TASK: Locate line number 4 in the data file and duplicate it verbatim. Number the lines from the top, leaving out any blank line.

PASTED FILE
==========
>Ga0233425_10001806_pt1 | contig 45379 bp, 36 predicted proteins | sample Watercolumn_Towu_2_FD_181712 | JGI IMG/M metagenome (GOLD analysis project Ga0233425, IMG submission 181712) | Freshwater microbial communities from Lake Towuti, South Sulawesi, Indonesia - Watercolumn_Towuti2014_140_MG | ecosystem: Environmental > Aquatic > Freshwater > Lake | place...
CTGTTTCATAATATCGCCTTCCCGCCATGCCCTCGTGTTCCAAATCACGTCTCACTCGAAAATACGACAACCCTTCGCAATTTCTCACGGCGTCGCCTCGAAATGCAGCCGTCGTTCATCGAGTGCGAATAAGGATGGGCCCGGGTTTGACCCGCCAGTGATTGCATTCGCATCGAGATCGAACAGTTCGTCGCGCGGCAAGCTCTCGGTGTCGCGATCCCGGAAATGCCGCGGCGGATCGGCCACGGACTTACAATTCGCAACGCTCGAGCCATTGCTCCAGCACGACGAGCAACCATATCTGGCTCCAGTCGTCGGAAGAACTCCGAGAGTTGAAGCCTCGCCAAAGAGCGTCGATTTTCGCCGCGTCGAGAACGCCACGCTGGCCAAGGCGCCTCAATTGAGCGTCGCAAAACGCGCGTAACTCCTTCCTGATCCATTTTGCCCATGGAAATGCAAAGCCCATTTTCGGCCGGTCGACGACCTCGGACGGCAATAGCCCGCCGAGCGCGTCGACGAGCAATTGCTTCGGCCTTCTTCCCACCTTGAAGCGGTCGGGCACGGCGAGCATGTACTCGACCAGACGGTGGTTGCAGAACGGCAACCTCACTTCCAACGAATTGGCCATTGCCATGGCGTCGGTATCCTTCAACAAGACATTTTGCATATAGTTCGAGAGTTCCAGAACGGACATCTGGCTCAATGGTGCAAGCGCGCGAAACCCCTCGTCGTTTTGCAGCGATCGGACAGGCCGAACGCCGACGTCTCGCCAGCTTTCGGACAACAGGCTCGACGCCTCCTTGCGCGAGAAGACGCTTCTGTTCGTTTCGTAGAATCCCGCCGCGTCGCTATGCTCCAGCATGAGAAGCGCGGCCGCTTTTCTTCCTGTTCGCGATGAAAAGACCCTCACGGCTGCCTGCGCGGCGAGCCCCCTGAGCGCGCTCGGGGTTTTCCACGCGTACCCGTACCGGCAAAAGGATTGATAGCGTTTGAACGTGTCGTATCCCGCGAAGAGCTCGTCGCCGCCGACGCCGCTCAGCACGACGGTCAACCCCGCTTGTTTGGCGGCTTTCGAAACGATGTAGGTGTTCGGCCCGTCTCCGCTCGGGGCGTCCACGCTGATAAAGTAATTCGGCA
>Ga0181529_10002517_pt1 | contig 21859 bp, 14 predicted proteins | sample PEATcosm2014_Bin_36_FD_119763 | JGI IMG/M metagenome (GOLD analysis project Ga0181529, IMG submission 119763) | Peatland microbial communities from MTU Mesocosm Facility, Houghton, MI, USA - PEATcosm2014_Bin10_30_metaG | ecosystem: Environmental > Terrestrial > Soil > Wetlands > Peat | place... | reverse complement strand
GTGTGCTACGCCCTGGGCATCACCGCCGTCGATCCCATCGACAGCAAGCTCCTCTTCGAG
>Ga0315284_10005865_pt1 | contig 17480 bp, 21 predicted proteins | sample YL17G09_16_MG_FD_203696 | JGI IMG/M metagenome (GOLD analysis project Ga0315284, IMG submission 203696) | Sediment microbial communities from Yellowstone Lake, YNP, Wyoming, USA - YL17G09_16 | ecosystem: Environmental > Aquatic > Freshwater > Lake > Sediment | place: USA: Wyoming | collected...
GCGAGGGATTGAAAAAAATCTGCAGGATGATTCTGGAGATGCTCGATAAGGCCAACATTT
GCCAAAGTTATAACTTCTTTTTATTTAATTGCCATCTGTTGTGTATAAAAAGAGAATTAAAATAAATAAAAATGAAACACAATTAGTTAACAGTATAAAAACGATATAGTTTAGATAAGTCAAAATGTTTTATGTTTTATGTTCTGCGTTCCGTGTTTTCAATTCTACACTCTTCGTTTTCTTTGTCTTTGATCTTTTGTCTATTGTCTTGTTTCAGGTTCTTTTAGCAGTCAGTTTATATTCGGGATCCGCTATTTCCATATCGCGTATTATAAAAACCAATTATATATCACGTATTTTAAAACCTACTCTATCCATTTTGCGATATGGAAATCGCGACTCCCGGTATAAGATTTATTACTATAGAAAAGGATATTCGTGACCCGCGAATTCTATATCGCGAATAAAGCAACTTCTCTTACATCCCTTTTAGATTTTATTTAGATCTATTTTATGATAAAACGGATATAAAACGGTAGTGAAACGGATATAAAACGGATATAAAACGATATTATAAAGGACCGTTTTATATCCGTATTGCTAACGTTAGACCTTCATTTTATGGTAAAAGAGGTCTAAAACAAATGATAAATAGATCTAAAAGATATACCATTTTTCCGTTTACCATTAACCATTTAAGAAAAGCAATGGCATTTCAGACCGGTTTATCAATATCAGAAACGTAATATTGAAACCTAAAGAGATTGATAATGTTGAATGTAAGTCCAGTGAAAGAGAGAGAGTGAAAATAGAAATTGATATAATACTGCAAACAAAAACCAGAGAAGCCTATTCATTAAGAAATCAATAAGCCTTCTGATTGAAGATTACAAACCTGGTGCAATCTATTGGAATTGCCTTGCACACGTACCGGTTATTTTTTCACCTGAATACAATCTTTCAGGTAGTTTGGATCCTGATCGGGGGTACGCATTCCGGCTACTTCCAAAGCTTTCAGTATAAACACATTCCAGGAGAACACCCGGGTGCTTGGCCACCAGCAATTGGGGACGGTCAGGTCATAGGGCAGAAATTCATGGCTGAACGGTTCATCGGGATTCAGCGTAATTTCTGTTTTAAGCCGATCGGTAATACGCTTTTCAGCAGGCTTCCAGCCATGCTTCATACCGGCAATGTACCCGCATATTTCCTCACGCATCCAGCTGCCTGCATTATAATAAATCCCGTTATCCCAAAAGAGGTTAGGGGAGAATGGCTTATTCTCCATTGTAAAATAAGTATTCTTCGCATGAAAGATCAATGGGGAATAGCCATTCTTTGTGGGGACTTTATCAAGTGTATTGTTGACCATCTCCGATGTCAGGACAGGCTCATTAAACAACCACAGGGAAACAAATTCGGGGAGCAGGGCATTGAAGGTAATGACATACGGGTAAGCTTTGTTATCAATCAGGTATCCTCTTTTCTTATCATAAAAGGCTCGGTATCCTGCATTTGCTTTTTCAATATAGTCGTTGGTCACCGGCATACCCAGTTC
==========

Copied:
GTGTGCTACGCCCTGGGCATCACCGCCGTCGATCCCATCGACAGCAAGCTCCTCTTCGAG